Grove Connector Shield for Adafruit Boards, part 2

Welcome back to the second part of our ThingForward Grove Connector Shield blogpost that we will be showing you more about on our Grove Connector Shield. If you haven't read the first blogpost so far, please read it first by following the link: Grove Connector Shield - Part 1

The main motivation of producing this connector shield is to simplify hardware connections and programming part of your embedded/IoT project. This module will allow you to implement your sensors/actuators easier and faster. It also helps you to get rid of the breadboard and cables. Thanks to this small connector shield, the practicality of Grove sensors/actuators is compatible with your project now!

Image 1: ThingForward Grove Connector

Today we will be flashing some code in order to test our connector shield in a real life use case. Now, let's start to observe its functionality by connecting the sensors. For testing it, we need:

  1. 1x ThingForward Shield
  2. 1x Feather M0 Express MCU
  3. 1x Feather OLED 32x128 Grayscale
  4. 1x Grove Blueberry BME280 Sensor
  5. 1x Grove Motion Sensor
  6. 1x Grove LED
  7. 3x Grove cables
  8. PlatformIO Membership

Image 2: Todays Hardware Setup

Understanding the Hardware Connections:

The connections will be:

  1. I2C Port: BME280 Sensor
  2. UART Port: Motion Sensor
  3. A/D Port: LED

The setup of the system will be

  1. Bottom Layer: ThingForward Shield
  2. Middle Layer: Feather M0 Express MCU
  3. Top Layer: Feather OLED

The idea of this project is simple: It is a weather station prototype with motion-sensor LED. By using the BME280 sensor, the temperature, humidity and pressure values are obtained. The motion sensor will capture the movements and makes LED on. The IP address of the WiFi controller, the temperature value will be printed on 32x128 OLED screen on top.

This application will be also testing the functionality of I2C and A/D GPIO ports of our connector shield. Now, let's upload the code!

Uploading the Code:

Here are the step by step instructions for coding:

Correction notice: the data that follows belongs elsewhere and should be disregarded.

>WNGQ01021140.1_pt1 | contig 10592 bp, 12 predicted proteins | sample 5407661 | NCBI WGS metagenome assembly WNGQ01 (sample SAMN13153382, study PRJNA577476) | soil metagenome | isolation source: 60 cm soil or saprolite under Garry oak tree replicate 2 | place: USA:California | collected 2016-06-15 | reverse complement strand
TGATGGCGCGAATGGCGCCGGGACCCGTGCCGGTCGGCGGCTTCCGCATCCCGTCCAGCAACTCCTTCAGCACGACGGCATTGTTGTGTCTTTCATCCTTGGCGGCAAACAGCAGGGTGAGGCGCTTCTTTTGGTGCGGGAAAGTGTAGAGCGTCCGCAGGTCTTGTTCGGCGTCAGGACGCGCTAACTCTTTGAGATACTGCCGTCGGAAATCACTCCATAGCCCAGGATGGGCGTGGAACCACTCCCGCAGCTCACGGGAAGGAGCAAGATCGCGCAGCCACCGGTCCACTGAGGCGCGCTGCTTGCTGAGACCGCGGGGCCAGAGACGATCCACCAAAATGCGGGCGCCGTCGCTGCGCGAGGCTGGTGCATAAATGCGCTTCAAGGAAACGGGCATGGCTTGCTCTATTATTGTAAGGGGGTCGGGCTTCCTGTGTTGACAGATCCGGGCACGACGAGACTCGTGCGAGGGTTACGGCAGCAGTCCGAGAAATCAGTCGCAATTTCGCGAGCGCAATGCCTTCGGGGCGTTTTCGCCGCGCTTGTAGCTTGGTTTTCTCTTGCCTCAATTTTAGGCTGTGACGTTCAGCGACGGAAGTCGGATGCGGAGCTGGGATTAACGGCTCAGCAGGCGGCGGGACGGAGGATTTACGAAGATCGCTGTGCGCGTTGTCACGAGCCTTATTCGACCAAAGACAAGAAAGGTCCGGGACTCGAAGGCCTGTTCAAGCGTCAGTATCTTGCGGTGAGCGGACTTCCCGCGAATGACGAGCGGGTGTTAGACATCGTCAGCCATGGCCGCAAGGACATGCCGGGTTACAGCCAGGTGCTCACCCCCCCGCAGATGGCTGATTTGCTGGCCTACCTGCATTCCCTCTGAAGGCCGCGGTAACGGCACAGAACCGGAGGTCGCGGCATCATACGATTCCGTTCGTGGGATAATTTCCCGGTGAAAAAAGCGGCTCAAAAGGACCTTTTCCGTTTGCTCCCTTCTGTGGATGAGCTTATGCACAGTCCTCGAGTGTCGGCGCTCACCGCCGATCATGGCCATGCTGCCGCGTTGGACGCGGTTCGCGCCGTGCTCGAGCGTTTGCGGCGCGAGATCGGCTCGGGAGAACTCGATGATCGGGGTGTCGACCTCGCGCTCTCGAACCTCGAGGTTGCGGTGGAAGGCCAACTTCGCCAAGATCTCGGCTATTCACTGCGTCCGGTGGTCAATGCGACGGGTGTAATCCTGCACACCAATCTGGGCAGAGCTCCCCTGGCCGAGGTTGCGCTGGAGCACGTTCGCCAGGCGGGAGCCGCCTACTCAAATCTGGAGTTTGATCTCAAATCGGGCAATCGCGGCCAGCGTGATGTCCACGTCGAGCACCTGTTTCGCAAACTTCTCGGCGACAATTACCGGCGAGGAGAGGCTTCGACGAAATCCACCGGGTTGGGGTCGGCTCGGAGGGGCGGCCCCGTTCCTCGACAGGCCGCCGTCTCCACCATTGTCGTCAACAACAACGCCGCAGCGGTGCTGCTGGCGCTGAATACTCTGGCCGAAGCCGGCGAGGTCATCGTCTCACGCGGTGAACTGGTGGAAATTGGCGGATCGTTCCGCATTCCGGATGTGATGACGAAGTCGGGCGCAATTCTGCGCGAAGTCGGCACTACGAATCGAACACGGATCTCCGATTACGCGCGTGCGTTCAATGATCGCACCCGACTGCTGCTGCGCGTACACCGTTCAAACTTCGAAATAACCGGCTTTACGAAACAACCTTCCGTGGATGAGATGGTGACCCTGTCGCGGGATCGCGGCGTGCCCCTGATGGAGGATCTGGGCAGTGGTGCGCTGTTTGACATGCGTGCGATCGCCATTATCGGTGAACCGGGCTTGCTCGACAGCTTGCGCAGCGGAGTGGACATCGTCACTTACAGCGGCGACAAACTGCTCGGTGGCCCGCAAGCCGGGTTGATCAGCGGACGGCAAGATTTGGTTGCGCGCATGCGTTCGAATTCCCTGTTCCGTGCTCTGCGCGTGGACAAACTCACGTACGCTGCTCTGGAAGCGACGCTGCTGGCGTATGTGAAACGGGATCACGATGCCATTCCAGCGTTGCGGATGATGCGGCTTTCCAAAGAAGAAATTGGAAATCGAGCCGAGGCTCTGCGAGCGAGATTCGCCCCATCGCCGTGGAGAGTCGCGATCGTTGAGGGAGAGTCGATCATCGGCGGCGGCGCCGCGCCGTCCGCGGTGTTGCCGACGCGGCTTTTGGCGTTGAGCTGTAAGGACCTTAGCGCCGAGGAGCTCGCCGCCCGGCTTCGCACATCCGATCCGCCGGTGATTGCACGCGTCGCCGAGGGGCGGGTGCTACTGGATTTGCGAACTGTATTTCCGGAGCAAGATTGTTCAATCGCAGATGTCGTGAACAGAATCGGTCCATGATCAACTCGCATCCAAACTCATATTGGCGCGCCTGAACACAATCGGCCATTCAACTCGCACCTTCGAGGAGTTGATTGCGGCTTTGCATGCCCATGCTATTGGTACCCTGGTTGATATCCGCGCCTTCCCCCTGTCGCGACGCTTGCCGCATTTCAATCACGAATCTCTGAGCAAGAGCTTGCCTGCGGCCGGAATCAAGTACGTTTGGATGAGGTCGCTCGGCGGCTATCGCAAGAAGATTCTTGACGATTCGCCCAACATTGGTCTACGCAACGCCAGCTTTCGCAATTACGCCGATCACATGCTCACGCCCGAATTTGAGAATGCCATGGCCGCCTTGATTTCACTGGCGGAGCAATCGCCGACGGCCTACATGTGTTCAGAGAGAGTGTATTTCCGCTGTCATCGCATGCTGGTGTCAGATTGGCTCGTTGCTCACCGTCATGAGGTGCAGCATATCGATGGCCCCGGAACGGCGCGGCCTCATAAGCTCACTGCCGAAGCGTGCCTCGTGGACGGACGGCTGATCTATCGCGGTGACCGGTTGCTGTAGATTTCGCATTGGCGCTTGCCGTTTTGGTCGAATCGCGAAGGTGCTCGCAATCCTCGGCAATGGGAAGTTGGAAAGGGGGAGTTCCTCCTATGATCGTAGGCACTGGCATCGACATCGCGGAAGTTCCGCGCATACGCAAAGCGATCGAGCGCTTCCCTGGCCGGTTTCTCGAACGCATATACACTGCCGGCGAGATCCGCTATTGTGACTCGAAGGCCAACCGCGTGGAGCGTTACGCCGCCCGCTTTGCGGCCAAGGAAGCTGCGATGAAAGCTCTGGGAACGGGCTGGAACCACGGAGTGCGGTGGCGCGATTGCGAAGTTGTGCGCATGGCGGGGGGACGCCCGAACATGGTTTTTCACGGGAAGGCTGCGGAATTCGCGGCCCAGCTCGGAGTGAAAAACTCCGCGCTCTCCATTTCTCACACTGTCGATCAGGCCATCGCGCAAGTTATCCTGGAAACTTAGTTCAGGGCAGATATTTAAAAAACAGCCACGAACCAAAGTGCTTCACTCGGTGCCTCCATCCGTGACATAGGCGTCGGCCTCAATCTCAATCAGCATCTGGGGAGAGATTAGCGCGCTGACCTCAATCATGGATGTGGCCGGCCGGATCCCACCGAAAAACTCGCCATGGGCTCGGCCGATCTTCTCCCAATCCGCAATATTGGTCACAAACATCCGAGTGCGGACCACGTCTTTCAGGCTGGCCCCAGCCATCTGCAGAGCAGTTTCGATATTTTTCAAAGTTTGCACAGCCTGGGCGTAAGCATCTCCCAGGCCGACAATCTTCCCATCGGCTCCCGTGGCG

• Clone the example repository from Github:

$ git clone https://github.com/emirez/feather_m0_bme280_oled.git

  • Go to project file and install the libraries:

$ cd feather_m0_bme280_oled

  • Install Adafruit SSD11306 Library for OLED screen:

$ pio lib install 135

  • Install Adafruit_GFX library for OLED screen

$ pio lib install 188

  • Install BME280 sensor library:

$ pio lib install 5348

  • Install Adafruit Unified Sensor library for sensors:

$ pio lib install 31

Now you can flash the MCU and see what happens! To do so:

$ pio run -t upload && pio device monitor

After uploading the code, the OLED screen will start up with Adafruit logo and text, and then:

Image 3: Todays Setup in Action

As you can see from the image, the room temperature in celsius can be read from OLED screen. With the help of motion sensor, whenever something moves in the range of it, the LED is lit.

No jumper cables, no breadboard, no soldering! Just a Grove cable is enough for connecting sensors and actuators. No need to say, you can customise your code according to your needs, connect it to the cloud, send/receive the sensor data or invoke some methods. For all the possible use cases and learning how to do them, please read our former blogposts.

Summary:

To sum up, there is always a way to make something easier and more practical. Our Grove connector shield works as we want it to. This developer-friendly shield allows you to save your time and decrease hardware development efforts. I2C port helps us to connect special sensors like BME280 or directly for I2C communications. A/D port allows us to connect LEDs or other sensors, no matter if they're analog or digital. With UART port we can connect LPWAN modules like NB-IoT adapters. This small but powerful MCU has a great supporter for prototyping or IoT projects.

On the following blogpost, we will be combining our Grove connector shield with narrowband hardware.

Stay tuned for upcoming blogposts!
Eren Mert Irez